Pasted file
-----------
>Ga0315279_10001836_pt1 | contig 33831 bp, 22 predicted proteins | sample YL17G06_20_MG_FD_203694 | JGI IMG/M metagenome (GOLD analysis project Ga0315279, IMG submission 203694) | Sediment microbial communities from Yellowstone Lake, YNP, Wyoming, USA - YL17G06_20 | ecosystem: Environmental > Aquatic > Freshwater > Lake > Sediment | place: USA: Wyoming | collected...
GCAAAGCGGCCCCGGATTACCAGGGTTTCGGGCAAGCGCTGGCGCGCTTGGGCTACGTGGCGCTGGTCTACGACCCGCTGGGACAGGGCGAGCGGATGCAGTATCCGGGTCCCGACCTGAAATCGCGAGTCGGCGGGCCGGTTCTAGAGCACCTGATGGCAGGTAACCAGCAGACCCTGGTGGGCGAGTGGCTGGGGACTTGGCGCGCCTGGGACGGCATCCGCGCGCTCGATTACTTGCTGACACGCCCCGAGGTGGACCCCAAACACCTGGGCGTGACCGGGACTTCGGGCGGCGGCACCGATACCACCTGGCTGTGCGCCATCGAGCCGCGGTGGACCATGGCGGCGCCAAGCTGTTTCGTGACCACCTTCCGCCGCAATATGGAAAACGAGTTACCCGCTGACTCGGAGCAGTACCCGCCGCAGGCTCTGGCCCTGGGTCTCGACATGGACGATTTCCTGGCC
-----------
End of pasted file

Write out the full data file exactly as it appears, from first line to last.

>Ga0315279_10001836_pt1 | contig 33831 bp, 22 predicted proteins | sample YL17G06_20_MG_FD_203694 | JGI IMG/M metagenome (GOLD analysis project Ga0315279, IMG submission 203694) | Sediment microbial communities from Yellowstone Lake, YNP, Wyoming, USA - YL17G06_20 | ecosystem: Environmental > Aquatic > Freshwater > Lake > Sediment | place: USA: Wyoming | collected...
GCAAAGCGGCCCCGGATTACCAGGGTTTCGGGCAAGCGCTGGCGCGCTTGGGCTACGTGGCGCTGGTCTACGACCCGCTGGGACAGGGCGAGCGGATGCAGTATCCGGGTCCCGACCTGAAATCGCGAGTCGGCGGGCCGGTTCTAGAGCACCTGATGGCAGGTAACCAGCAGACCCTGGTGGGCGAGTGGCTGGGGACTTGGCGCGCCTGGGACGGCATCCGCGCGCTCGATTACTTGCTGACACGCCCCGAGGTGGACCCCAAACACCTGGGCGTGACCGGGACTTCGGGCGGCGGCACCGATACCACCTGGCTGTGCGCCATCGAGCCGCGGTGGACCATGGCGGCGCCAAGCTGTTTCGTGACCACCTTCCGCCGCAATATGGAAAACGAGTTACCCGCTGACTCGGAGCAGTACCCGCCGCAGGCTCTGGCCCTGGGTCTCGACATGGACGATTTCCTGGCC